Disclaimer: This story contains details of sexual abuse which may be triggering for some.
“Over a decade ago, I saw one of my abusers’ photos on the wall of our church. The church we attended was large, one of the largest in our town, several thousand in attendance any given Sunday, and I knew he didn’t go there… he didn’t even live in the same state. My blood ran cold, a knot formed in my stomach, and I felt sick. I hadn’t even begun healing from that particular experience and the only soul I’d ever shared that abuse with was my husband.
His picture haunted me; my eyes were drawn to it every time we exited the sanctuary. After all the years that had passed between his grip and my freedom, I thought I should be fine, but I wasn’t. My trauma was confronting me and I had no idea how to process it. After months of internal conflict, I asked to talk to one of the pastors and his wife. They had become like family to us in the time we had known them and, honestly, I didn’t know where else to turn.
Casey and I were only a few years into marriage at this point, so young and still immature in a lot of ways. He wasn’t confident in how to handle some of my deepest traumas, so he froze, not quite sure what to say or how to show up, and I didn’t have the foresight to guide him. I felt alone and broken and unable to keep pushing it down every time it resurfaced. He agreed to join me for the retelling of my life story up to that point with the pastor and his wife who felt like family.
As poetic as it might sound, it’s true, outside of Casey, who had learned pieces of my story at a time, they were the first people to sit and listen to every part of a life that had tried to break me. The chapters I had buried and hoped to never revisit. The moments that tinted my cheeks with shame and then hot with rage. They listened to it all, without a hint of disgust. They listened with grace and eyes that seemed to exude love and compassion. They offered comfort and kind words that felt like salve on fresh wounds. They made suggestions and encouraged Casey to feel peace in his role as my safe space. They reminded us both he couldn’t heal me, only love me. And not long after, the pastor’s wife gifted me the book Redeeming Love by Francine Rivers.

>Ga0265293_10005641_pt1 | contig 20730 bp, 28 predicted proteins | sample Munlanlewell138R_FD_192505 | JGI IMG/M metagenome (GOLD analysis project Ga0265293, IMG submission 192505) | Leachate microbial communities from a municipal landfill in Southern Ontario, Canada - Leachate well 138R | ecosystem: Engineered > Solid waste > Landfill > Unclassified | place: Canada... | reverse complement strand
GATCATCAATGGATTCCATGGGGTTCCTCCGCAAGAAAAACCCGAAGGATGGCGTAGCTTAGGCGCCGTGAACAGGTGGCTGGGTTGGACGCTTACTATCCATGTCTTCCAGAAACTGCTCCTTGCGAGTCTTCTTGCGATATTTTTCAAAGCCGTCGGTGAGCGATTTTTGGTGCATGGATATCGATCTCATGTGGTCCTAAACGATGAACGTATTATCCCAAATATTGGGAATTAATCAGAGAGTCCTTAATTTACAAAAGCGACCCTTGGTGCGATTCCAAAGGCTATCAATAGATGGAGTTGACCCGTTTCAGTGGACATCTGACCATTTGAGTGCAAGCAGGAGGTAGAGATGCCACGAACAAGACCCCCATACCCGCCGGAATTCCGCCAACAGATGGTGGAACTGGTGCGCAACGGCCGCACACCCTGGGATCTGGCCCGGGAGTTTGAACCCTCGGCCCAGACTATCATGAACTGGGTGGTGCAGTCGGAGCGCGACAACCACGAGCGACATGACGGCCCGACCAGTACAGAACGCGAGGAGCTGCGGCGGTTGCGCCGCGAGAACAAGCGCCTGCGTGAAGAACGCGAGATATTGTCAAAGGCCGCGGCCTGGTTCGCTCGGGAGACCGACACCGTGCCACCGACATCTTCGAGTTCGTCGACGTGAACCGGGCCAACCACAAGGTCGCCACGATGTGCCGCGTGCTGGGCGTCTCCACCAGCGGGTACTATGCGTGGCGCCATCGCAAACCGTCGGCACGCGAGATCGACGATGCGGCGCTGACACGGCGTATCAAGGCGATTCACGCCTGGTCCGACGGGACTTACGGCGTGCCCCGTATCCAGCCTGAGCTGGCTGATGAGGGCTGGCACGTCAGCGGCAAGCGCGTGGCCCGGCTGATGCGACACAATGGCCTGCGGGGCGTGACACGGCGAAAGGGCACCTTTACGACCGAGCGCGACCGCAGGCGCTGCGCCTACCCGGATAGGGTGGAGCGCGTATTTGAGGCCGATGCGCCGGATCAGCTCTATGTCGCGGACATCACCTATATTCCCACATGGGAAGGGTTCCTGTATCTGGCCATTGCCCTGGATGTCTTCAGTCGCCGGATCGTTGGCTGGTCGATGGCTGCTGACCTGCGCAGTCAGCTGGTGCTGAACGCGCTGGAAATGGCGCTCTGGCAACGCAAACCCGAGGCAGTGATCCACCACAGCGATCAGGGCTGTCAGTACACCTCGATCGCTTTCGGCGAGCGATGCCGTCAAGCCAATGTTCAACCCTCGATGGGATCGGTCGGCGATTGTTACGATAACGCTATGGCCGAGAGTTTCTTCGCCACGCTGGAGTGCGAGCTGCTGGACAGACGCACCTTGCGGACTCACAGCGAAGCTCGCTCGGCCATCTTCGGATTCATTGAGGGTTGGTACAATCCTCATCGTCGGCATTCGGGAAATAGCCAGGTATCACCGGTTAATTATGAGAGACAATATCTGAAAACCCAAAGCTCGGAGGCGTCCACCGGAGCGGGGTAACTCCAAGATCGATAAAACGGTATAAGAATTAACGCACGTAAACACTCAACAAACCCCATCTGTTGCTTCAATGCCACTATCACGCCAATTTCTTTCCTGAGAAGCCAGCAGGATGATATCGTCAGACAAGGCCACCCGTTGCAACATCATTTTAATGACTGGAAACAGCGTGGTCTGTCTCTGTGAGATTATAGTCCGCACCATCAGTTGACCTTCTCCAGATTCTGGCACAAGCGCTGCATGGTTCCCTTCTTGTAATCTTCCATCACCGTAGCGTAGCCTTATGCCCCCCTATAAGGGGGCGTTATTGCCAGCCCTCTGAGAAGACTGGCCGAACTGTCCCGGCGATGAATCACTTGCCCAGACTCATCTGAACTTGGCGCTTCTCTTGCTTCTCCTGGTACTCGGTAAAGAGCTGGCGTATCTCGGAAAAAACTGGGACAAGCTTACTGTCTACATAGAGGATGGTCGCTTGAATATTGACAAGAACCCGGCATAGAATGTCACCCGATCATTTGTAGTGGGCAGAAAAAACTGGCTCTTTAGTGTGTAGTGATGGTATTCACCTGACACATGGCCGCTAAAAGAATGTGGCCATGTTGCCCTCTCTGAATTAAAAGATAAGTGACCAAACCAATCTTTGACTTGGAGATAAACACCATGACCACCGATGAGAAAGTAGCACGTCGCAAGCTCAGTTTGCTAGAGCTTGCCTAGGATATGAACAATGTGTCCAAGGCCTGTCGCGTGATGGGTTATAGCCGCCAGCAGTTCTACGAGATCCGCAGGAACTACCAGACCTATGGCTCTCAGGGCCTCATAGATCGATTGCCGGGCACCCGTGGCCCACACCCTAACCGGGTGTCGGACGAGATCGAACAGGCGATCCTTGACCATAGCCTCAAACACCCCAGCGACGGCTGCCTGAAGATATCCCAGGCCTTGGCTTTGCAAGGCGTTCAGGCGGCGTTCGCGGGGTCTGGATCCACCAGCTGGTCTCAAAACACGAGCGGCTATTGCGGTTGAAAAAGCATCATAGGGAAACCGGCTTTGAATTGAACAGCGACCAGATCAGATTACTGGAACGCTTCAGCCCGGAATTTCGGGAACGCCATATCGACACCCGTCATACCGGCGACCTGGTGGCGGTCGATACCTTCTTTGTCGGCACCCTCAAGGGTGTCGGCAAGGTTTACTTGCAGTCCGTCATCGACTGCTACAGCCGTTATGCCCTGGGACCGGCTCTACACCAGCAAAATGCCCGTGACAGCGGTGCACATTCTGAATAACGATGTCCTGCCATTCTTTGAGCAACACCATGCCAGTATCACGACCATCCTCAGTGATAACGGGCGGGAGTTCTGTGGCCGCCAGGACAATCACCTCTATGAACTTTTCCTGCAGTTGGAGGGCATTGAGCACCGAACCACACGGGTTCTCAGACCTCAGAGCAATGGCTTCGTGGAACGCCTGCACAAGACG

I read it and wept.
I had no idea it was such a controversial piece of literature within the Christian community until recently, when they announced it was being released as a movie. I’m not one to stubbornly stand my ground without a willingness to hear a perspective different from my own, so I’ve quietly read and listened to those who have shared their hearts in regards to this book (and now movie)… most of which seem to be in staunch opposition to it being called Christian literature. We are all entitled to our own opinion, and I won’t judge anyone who is calling Redeeming Love softcore porn, literary garbage, or the like. I only hope to add my own perspective to the mix. My perspective as a believer who experienced a lifetime of sexual abuse.
Jesus taught in parables because He knew people connect to stories easier than lectures. A parable, by definition, is a short fictitious story that illustrates a moral attitude or a religious principle. The parables Jesus shared were not for everyone, I imagine more than once people walked away feeling confused, unchanged, or even angry over the stories he wove together.